The summer reading club began amidst laughter and applause at the Merritt library last Wednesday thanks to a magical performance for kids ages five to 12.
About 100 people gathered at the library for a performance by Vancouver-based magician Matthew Johnson, who entertained the crowd with such tricks as balloon swallowing.
Much like that entertaining experience, this year’s summer reading program itself has a focus on entertainment. Once a week, participants will meet at the library for a party, Merritt library head Deborah Merrick told the Herald.
“Instead of having the kids come in to classes where they do crafts and things like that, we’re going to actually have a party every single week for the different age groups,” Merrick said.
Planned parties include a pirate theme, Candyland theme and even a theme based on the minions from the movie Despicable Me.
This year, participants will do most of their reading at home.
“The kids stay at home and they read 15 minutes a day and for every 15 minutes, they get a little check mark and there are prizes,” Merrick told the Herald.
She said last year’s reading club was more structured with crafts and reading activities.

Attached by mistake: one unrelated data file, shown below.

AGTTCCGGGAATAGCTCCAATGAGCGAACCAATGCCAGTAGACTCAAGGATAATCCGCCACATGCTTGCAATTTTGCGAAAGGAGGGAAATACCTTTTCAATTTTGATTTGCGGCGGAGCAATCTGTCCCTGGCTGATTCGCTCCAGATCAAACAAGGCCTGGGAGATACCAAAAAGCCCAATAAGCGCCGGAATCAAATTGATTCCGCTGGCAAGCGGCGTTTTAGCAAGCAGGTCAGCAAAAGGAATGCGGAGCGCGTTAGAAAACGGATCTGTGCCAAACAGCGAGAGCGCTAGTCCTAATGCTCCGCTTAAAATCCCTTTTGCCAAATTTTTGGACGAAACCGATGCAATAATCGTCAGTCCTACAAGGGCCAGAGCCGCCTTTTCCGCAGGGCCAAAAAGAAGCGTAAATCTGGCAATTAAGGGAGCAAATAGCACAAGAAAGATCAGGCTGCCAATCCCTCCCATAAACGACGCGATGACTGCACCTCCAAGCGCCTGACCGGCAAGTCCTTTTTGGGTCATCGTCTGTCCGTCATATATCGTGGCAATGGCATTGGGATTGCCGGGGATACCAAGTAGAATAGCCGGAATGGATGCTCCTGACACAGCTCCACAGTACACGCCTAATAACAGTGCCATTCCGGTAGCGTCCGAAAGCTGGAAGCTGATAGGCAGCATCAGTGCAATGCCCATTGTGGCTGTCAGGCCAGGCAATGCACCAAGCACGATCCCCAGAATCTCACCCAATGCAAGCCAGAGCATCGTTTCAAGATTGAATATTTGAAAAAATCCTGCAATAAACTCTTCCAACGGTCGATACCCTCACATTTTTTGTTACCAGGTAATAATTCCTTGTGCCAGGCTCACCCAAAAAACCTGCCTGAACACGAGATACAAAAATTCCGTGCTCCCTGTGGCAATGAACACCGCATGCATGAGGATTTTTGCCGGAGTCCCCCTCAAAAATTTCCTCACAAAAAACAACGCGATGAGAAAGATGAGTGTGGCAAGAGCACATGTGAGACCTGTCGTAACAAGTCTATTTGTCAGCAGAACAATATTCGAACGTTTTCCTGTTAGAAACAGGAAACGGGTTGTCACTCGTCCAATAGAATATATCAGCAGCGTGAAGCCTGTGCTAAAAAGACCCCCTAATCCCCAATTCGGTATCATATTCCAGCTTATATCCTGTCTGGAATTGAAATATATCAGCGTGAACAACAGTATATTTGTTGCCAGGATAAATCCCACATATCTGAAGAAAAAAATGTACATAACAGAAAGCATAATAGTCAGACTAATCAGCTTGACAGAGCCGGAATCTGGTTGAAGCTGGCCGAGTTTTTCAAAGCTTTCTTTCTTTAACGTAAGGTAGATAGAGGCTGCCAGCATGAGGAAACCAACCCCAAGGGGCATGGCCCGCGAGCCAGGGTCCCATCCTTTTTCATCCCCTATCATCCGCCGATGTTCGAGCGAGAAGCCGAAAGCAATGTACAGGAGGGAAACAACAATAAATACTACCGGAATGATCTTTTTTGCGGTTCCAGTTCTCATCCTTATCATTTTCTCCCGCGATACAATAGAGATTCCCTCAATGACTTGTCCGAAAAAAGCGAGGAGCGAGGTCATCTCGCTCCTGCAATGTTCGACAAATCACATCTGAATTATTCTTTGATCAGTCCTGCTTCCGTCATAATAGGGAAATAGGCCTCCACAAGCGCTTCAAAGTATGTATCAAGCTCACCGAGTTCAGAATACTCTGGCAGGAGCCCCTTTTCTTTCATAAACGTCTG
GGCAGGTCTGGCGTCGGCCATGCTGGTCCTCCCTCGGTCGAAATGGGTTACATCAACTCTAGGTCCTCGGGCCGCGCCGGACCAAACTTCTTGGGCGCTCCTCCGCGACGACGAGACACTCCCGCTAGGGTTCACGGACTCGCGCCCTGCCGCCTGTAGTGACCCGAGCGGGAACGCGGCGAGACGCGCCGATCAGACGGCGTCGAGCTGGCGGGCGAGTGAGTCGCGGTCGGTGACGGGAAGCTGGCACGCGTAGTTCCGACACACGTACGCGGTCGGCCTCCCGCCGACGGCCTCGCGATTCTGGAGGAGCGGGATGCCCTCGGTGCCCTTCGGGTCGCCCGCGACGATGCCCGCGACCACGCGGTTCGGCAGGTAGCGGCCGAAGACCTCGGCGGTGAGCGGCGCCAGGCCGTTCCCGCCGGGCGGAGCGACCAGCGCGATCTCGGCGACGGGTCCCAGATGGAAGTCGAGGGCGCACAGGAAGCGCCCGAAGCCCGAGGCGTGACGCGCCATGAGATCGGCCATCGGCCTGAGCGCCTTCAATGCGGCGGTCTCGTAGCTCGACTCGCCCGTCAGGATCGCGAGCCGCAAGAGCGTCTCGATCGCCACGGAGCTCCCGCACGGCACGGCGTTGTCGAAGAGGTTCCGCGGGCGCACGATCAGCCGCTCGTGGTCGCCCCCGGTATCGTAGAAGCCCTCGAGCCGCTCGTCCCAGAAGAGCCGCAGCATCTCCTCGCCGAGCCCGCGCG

“This time, it’s a party,” Merrick said.
“It’s designed so that the kids do a lot of the reading at home, but they want to come in each week because there’s a big party,” she said, adding that one benefit of this model is kids needn’t be concerned with missing a week – because of a vacation, for example.
Merrick said reading has different advantages at various ages. She said one reason the library holds the summer reading program for local children is because if they don’t read during the summer, come the start of the new school year, they could fall behind the 8-ball.
“They basically have lost a few months of their reading level. If they read during the summer, they are often further ahead when they start out, so it gives them an advantage when they go back to school,” Merrick said.
She said the reading club also provides the youth an opportunity to spend time with their friends and see reading is valuable to others.
“Reading itself has the ability to allow us to see the world through other people’s eyes, so it broadens people’s views of the world. It allows people to empathize with other cultures and other societies and social strata,” Merrick said.
“Novels create the ability to see the world other than through your own experiences,” she said.
There is a summer reading club for all ages this year. In addition to the one for children, there is also one for teens and one for adults.
Johnson was also on hand to perform a magic show for the commencement of the adult summer reading program later that evening.